Service-Learning: An Essential Component of Citizenship Education
A Position Statement of National Council for the Social Studies
Prepared by the NCSS Citizenship Select Subcommittee
Approved by the NCSS Board of Directors, May 2000, Confirmed 2007
The mission of the social studies profession, since its inception, has been to develop informed and active citizens. To become responsible citizens, students must have access not only to content knowledge and core democratic values, but also to opportunities to learn citizenship skills and apply them to problems and needs in the community beyond the classroom. Service-learning provides essential opportunities for students not only to develop civic participation skills, values, and attitudes, but also to acquire first-hand knowledge of the topics they are studying in the curriculum. Service-learning provides an authentic means for using social studies content and skills to investigate social, political, and economic issues and to take direct action in an effort to create a more just and equitable society. Quality service-learning experiences may positively influence the following aspects of student development:
- Academic, problem solving, and critical thinking skills
- Ethical development and moral reasoning ability
- Social and civic responsibility
- Self-esteem, assertiveness, and empathy
- Political efficacy
- Tolerance and acceptance of diversity
- Career exploration
Service-learning connects meaningful service in the school or community with academic learning and civic responsibility. Service-learning is distinguished from community service or volunteerism in two ways. First, the service activity is integrated with academic skills and content. Second, students engage in structured reflection activities on their service experiences. Quality service-learning activities meet a number of important criteria. In particular, they should:
- Provide opportunities for student and community input in the design of the service-learning experience;
- Engage students in both meaningful service and essential social studies content;
- Provide opportunities for reflection on the service experience and the connections between this experience, democratic values, and citizenship;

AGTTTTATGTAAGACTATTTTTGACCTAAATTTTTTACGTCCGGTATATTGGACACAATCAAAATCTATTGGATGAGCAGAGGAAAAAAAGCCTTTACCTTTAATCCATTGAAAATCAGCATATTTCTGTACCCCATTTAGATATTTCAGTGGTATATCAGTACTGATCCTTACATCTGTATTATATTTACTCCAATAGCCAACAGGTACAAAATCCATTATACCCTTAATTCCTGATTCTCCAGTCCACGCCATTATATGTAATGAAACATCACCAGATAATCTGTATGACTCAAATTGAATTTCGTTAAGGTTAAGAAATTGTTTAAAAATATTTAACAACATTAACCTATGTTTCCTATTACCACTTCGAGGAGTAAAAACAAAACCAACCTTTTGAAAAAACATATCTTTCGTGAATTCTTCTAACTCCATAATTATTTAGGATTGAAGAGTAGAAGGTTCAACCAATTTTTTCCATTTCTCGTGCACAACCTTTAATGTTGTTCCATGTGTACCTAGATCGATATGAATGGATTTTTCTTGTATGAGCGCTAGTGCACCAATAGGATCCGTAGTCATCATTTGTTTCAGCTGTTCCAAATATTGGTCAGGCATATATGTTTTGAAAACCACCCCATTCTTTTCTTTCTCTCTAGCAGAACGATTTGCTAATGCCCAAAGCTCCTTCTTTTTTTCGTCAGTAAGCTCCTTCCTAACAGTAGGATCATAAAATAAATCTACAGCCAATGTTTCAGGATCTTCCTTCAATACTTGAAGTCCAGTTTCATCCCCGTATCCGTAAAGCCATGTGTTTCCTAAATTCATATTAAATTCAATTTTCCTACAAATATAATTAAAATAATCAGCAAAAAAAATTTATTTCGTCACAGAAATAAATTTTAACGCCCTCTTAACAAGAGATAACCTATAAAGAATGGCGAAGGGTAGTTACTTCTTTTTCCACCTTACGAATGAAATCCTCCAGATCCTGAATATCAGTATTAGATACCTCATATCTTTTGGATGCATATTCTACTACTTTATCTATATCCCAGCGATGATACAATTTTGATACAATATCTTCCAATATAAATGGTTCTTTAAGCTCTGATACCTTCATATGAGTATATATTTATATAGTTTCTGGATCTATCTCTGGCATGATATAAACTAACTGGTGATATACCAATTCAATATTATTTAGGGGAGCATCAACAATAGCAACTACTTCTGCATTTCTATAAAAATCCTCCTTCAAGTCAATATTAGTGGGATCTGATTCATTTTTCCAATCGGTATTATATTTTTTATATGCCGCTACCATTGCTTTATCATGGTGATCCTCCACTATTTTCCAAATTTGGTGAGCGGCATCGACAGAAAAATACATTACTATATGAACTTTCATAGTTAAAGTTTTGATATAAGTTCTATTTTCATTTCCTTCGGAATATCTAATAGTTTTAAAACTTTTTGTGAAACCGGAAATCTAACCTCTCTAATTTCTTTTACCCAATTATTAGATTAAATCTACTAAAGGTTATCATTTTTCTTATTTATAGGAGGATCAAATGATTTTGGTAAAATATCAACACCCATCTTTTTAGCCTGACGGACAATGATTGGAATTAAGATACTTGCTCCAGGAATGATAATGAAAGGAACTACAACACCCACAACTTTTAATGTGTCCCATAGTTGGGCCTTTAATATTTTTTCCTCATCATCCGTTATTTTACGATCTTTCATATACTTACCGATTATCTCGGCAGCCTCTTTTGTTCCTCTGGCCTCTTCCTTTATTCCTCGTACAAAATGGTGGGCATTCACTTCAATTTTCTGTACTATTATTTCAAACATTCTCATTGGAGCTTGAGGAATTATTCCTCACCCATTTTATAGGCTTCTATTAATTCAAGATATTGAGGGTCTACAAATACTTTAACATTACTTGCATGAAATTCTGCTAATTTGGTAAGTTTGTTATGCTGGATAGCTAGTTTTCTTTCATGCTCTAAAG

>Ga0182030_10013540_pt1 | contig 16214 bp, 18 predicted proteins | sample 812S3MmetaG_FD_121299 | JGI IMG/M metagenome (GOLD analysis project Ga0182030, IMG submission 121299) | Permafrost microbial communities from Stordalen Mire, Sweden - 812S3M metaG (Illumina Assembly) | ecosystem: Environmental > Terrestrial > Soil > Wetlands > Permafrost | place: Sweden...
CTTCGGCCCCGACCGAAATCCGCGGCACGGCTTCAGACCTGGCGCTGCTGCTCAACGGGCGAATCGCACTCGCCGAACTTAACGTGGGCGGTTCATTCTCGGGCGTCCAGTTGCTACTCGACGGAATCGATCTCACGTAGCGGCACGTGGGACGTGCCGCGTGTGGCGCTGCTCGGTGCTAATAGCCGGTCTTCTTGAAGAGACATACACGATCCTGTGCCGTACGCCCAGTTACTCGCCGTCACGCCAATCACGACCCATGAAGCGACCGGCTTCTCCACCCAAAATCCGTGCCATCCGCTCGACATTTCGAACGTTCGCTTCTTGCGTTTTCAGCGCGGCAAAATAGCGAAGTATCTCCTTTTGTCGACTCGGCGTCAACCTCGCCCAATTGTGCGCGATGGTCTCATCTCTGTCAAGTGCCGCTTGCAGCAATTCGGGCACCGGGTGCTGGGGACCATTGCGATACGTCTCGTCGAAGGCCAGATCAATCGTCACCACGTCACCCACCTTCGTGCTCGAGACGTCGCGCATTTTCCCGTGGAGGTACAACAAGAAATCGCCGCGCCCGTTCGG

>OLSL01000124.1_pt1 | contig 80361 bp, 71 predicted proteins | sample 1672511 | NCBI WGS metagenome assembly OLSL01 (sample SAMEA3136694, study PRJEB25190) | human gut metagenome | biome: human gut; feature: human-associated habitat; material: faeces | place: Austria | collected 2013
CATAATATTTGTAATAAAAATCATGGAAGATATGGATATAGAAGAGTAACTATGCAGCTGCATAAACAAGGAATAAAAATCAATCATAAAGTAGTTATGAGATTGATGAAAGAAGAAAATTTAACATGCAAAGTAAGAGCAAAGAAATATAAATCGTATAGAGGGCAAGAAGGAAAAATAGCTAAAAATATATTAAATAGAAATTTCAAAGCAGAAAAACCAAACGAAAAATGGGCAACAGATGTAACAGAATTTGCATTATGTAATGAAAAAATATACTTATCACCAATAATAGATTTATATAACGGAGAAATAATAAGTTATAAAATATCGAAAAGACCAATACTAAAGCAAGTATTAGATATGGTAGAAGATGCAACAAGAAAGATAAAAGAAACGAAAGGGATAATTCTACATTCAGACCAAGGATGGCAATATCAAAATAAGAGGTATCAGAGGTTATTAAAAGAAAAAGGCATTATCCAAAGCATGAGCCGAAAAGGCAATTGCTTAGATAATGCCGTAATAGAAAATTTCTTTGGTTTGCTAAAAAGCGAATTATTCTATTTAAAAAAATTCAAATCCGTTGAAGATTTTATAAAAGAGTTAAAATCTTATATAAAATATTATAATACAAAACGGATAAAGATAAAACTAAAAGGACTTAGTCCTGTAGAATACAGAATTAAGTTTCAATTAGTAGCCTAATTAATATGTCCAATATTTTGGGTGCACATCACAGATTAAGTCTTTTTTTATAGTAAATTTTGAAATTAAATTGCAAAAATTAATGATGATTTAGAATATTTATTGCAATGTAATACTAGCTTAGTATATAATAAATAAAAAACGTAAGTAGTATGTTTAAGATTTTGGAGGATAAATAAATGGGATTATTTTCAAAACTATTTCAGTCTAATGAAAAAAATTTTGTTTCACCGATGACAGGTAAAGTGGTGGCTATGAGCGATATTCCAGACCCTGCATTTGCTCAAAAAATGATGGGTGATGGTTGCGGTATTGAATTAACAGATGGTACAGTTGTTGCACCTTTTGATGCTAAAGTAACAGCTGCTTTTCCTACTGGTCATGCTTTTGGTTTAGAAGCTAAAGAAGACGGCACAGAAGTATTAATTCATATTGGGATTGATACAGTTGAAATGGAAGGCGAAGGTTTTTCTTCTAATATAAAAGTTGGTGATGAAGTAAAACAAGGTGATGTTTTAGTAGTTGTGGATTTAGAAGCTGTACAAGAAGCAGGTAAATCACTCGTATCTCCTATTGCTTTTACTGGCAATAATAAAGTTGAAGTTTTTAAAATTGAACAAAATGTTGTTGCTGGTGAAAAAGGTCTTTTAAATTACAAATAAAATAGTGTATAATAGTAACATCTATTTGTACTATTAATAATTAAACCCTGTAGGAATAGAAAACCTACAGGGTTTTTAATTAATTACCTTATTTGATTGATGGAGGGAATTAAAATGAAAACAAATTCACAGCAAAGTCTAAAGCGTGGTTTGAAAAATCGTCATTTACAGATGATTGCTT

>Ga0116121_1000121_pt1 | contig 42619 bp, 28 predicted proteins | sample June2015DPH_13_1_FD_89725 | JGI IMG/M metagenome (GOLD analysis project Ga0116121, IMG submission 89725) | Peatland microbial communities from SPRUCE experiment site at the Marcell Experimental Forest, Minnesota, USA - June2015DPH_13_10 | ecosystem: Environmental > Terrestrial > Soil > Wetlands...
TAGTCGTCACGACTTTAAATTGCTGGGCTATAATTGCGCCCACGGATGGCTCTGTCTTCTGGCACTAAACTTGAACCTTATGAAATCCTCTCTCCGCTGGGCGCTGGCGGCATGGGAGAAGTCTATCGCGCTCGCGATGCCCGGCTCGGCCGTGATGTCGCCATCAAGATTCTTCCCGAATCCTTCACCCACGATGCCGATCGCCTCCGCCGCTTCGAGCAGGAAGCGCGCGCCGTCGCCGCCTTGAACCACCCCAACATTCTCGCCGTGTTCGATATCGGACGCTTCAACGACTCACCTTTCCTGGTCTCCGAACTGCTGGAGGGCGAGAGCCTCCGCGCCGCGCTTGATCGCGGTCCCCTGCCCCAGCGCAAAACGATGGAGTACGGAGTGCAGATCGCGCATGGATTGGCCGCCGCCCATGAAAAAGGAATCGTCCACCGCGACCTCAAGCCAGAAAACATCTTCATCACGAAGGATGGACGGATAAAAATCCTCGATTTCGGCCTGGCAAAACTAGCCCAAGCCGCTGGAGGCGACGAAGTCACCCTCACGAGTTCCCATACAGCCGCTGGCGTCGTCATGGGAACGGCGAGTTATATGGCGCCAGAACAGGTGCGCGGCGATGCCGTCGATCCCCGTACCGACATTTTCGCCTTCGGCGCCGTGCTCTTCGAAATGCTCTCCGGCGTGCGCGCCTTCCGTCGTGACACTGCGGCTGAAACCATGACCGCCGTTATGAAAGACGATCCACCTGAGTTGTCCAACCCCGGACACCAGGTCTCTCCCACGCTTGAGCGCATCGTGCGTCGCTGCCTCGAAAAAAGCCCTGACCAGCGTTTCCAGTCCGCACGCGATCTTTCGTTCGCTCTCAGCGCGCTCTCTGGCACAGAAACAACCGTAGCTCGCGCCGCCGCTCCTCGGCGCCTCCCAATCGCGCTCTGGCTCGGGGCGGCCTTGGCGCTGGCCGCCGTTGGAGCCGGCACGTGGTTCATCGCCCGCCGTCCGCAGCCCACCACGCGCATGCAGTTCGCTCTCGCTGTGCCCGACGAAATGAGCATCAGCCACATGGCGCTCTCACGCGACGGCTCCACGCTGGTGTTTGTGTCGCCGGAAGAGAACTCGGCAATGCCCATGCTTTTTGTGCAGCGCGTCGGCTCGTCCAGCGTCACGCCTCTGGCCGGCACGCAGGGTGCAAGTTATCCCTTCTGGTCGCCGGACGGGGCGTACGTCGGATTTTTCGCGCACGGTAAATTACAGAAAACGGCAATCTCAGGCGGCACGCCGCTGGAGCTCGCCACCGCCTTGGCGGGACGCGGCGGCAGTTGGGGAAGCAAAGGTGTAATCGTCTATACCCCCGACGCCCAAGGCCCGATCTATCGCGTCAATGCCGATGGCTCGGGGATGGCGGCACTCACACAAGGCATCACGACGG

- Focus on change rather than charity, enabling students to question prevailing norms and develop new ideas for creating a more just and equitable society.
Effective service-learning projects go beyond simply using the community as a learning laboratory for student development. Of equal importance is the attempt to solve community problems, meet human and environmental needs, and advocate for changes in policies and laws to promote the common good. Through addressing real-life problems in their communities, students are challenged to work together to exercise the rights and responsibilities of democratic citizenship.
Benefits for Social Studies Teaching and Learning
Service-learning provides multiple benefits for social studies students, teachers, and their communities. First, service-learning activities provide relevant and motivational opportunities for students to connect the principles and processes of democratic life with practical community problem solving. Service-learning allows students to practice in the community the civic values and concepts they are learning in their social studies classrooms. With guided practice in collaborative problem solving, they learn that they can make a difference. In addition, the practical application of social science knowledge to community problems gives some students a much-needed stimulus to enhance their academic achievement.
Second, service-learning increases students' awareness of the community and world around them, the unmet needs in our society, the agencies and institutions involved in attempting to meet those needs, and a variety of strategies that they can use to create a better world. Through service-learning, students connect with real individuals and institutions working against injustice. They learn firsthand about the advantages of working as a group, the influence of public policy on human lives, and the intricacies of local government and community politics.
Finally, service-learning enhances the development of democratic values and attitudes. Not only do students develop firsthand knowledge of such abstract concepts as justice, diversity, opportunity, equality, and the common good, but they also develop empathy and compassion for others. Through direct experiences working with others in the community, students learn that American society is "unfinished" and that they can play a key role in narrowing the disparity between our democratic ideals and the reality of daily life.
National Council for the Social Studies believes that service-learning should be viewed as an essential component of social studies education in the 21st century. Service-learning greatly enhances the potential for social studies teachers to fulfill their mission of educating informed and active citizens who are committed to improving society through the democratic process. Students are less likely to become such citizens in a text-bound social studies curriculum that does not give them opportunities to practice their democratic rights and responsibilities and to contribute to the common good. For these reasons, NCSS strongly supports the integration of quality service-learning activities into the K-12 social studies curriculum as well as all social studies teacher education programs.
This position statement may be reproduced freely without prior permission of National Council for the Social Studies.
(C)2001 National Council for the Social Studies